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The market for data center infrastructure management (DCIM) solutions has seen sales pickup after a few slow years but has also become crowded. That is according to the latest report on venture capital investment in the DCIM space from 451 Group.


There are more than 55 companies in the space, most of them private and backed by venture capital. Lately, however, VC hunger for DCIM players has cooled.


VCs have invested more than US$200m in startups in the space since the mid-2000s, but beginning in 2012, the rate with which funding deals were being signed slowed a lot. “There is no evidence yet of good multiples among privately held pure-play suppliers,” the report's authors wrote.


The researchers explain this trend by “patchy” market development and performance of the DCIM firms. There is also fear that only a handful of players will eventually dominate the space.


Overall, 451 expects the DCIM sector to make about $620m in sales this year. The analysts' verdict: “The DCIM sector has been overinvested in.”


A number of things investors did not anticipate have taken place here. More and more, DCIM is becoming non-optional for many data center operators.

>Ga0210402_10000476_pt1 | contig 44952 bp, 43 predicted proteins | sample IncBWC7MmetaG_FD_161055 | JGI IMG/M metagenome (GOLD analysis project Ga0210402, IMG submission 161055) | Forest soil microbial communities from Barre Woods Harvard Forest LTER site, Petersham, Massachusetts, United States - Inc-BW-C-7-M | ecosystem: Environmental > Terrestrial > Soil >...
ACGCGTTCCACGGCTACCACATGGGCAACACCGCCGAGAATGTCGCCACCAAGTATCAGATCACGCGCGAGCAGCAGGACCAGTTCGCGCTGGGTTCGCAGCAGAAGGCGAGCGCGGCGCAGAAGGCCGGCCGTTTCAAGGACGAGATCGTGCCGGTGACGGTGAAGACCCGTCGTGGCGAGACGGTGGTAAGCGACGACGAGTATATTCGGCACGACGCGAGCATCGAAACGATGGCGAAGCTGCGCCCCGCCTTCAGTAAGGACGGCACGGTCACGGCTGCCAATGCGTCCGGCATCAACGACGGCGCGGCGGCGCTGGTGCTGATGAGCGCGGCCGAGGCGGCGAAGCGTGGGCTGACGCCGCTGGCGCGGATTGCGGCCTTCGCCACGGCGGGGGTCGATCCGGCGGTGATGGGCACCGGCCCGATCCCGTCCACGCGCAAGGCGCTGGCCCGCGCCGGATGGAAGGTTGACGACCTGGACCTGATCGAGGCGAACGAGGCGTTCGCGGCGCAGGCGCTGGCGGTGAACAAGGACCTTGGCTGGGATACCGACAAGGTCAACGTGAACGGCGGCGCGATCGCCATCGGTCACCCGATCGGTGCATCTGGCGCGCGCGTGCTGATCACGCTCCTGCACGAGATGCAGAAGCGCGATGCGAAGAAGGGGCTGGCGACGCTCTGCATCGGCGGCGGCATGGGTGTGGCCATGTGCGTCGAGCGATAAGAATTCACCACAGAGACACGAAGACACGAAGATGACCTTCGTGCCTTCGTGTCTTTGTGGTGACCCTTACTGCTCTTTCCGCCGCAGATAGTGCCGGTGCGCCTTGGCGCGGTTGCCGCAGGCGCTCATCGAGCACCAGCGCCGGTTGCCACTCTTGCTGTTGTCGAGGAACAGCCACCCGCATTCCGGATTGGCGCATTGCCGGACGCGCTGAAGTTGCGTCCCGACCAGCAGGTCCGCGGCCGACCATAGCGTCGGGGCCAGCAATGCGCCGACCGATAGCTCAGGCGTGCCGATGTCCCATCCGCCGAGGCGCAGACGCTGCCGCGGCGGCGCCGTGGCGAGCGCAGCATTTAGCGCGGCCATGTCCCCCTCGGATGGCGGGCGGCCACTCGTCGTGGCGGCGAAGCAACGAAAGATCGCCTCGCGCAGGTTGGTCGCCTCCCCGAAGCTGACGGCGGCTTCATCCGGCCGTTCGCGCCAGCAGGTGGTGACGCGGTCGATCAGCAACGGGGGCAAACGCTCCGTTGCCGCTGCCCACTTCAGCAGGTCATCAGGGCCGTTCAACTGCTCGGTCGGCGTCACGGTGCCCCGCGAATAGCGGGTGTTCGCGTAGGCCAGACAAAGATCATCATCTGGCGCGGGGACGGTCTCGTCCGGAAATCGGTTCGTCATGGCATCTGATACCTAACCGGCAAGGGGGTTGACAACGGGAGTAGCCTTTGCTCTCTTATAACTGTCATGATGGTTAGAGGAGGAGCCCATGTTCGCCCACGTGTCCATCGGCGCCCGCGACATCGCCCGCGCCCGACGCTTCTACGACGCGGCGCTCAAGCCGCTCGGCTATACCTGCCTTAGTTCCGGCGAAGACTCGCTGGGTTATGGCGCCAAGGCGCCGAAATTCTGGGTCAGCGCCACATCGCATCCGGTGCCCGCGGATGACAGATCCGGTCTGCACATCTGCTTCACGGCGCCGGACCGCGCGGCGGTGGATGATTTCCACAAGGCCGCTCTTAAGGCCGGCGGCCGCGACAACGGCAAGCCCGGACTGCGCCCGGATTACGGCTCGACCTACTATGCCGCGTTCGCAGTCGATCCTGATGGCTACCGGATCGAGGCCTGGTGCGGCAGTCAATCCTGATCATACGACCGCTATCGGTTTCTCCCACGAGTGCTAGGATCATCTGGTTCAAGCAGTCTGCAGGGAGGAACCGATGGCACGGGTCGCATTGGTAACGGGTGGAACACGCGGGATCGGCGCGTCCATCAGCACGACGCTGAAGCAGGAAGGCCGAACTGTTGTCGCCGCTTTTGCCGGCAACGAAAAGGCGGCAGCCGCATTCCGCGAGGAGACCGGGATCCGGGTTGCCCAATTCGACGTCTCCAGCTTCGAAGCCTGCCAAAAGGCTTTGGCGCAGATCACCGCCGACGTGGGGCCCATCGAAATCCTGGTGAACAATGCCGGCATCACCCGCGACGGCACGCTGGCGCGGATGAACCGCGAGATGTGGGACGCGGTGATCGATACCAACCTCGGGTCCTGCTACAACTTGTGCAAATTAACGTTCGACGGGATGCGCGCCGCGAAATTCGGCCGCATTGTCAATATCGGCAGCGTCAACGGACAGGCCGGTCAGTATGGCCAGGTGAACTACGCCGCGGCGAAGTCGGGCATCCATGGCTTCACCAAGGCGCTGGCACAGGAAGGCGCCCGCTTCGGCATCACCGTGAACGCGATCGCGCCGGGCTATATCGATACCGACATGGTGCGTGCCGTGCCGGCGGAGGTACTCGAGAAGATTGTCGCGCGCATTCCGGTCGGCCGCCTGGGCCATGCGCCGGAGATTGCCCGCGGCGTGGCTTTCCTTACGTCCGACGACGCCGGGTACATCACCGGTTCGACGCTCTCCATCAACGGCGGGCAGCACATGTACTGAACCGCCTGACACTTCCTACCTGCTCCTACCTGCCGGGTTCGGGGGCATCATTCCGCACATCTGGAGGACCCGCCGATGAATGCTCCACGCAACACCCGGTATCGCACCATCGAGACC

The way sales revenue is realized, however, is unusual in this market. Sales cycles are long and companies generally do not deploy entire DCIM suites on day-one, chosing instead phased deployments.


As a result, income from sales comes in phases as well.


Another thing investors did not anticipate was how much data center operators resist change. “We believe the overinvestment in the DCIM sector was brought about by a mix of herd behavior and inadequate due diligence (datacenter operators are characteristically guarded, and the market is not often well understood by outsiders),” the analysts wrote.


All this aside, the report forecasts 44% compound annual growth rate for DCIM revenue between now and 2016, when it will reach $1.8bn. The bulk of that revenue will, as it has so far, be earned by a few leaders in the space.



The top-three DCIM suppliers in 2012 (by revenue) were Emerson Network Power, Nlyte Software and Schneider Electric. Together, they signed $193m worth of DCIM contracts, or 45% of the year's total sales.


Market leader's of last year will have generated a similar portion of this year's projected $620m in total DCIM revenue as well.